The church was enriched over time with works of art from the Medieval era through to the Renaissance and Baroque, with each piece collected perfectly symbolic of its era.

The order of Dominican friars who built Santa Maria Novella also founded the oldest pharmacy in the world, let alone Italy!

The Officina Profumo Farmaceutica di Santa Maria Novella still sells fragrances and other products based on the monks' medieval recipes.

The architecture of Santa Maria Novella

Santa Maria Novella Façade

The white marble facade of Santa Maria Novella is one of the most important architectural works of the Florentine Renaissance.

The Romanesque, lower part of the marble facade is the original design, but the upper part was designed by Leon Battista Alberti and added in the 1400's.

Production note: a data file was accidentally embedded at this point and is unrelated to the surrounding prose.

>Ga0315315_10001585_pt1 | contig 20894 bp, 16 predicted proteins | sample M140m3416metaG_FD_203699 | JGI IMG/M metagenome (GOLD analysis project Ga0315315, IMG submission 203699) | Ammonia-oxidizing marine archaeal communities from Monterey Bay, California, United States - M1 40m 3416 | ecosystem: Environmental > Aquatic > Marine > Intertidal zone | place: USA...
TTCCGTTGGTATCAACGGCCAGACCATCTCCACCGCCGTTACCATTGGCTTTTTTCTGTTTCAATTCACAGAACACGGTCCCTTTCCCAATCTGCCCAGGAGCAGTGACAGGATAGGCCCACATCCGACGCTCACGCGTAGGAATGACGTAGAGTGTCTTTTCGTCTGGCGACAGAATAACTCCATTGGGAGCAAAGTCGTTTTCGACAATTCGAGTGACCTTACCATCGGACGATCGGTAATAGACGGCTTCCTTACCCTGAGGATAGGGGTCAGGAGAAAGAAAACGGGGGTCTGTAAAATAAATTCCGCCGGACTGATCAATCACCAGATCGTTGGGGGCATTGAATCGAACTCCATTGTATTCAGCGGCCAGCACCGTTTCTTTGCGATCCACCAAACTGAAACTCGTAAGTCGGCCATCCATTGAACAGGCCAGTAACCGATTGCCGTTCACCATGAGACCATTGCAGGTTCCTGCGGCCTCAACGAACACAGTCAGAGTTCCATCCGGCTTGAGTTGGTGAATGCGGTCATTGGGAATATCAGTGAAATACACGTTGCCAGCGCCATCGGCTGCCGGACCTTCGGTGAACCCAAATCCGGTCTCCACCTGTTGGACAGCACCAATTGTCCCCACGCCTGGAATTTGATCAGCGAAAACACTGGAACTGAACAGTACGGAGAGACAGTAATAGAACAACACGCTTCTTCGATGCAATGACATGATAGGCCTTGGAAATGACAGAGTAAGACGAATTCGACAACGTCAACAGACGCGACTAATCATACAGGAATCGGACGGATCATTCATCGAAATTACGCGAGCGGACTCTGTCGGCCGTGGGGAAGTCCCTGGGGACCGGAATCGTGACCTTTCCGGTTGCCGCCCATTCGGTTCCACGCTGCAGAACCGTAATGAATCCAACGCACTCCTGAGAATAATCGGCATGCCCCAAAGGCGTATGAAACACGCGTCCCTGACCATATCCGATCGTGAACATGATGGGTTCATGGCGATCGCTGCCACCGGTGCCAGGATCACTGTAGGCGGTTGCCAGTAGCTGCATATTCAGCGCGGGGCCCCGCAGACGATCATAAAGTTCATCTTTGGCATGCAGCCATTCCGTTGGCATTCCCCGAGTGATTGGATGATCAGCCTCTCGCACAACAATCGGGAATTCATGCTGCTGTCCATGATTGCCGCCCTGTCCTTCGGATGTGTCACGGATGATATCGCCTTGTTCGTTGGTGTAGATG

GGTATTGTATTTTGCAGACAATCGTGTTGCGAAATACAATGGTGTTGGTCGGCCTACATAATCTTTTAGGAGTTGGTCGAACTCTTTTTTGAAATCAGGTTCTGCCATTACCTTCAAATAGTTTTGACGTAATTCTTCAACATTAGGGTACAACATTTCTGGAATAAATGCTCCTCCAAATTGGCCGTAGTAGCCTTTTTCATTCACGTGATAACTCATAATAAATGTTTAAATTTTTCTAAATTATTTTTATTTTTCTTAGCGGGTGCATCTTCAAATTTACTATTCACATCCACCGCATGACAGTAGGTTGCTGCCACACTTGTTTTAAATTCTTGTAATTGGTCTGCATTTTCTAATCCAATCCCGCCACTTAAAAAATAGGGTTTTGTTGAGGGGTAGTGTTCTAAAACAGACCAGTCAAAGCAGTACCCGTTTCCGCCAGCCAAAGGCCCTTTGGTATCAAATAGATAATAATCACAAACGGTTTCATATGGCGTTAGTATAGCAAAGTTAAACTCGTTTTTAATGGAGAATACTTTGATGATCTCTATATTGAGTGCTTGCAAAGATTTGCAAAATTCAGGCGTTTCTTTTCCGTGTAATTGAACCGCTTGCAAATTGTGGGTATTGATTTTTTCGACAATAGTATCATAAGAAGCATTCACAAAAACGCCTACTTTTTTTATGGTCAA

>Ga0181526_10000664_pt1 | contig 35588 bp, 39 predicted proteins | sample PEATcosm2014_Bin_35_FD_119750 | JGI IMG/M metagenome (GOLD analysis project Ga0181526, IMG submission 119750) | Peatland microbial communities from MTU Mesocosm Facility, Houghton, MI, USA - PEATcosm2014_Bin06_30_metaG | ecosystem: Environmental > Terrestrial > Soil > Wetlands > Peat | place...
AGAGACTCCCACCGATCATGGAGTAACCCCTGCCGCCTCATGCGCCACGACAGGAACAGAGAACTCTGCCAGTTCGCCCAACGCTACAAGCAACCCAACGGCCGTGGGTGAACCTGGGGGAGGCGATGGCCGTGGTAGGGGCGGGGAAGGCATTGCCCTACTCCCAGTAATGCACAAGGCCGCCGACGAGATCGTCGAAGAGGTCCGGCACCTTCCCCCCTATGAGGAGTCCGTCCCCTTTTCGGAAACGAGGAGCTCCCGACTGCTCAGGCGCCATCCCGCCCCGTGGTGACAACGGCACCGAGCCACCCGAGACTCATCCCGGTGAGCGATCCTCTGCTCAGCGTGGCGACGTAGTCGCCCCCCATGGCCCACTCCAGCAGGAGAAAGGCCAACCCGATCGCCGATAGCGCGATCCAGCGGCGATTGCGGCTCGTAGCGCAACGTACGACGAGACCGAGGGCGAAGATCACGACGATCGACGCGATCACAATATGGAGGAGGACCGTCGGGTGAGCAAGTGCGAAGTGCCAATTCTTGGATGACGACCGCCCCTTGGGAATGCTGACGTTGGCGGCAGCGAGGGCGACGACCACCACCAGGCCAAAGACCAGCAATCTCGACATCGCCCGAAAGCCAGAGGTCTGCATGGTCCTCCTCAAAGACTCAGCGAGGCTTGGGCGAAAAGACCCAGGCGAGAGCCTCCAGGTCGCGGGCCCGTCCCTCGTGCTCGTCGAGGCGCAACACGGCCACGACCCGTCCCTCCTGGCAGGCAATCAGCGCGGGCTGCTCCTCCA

View of santa maria novella facade with flowersFrom this angle you can see the difference between the plain side walls and intricate facade

Further architectural interventions took place over the centuries, and was only definitively completed in 1920!

The interior structure

Entering through the main entrance into the atrium, your gaze inevitably goes up to the ceiling.

You'll see a distinctive T-cross shape, divided into three naves with six wide bays that get smaller as they get closer to the altar wall.

This architectural technique makes the building seem longer than it actually is.

Also, the width and height of the central nave are designed to make it look like the arches easily merge into one grand hall.

Inside santa maria novella verticalThe view of the inside of the beautiful Santa Maria Novella


This is the name of the area reserved for the members of the clergy, with the choir and altar.

The presbytery in Santa Maria Novella was originally separated from the general seating area by large decorated walls meant to divide the clergy from the congregation.

Cosimo I, Grand Duke of Tuscany, later decided that to take the wall down and remodel the interior.

He appointed the popular Renaissance master Giorgio Vasari to carry out the remodel.

Vasari had the wall demolished and added a number of chapels.

He also restyled the choir.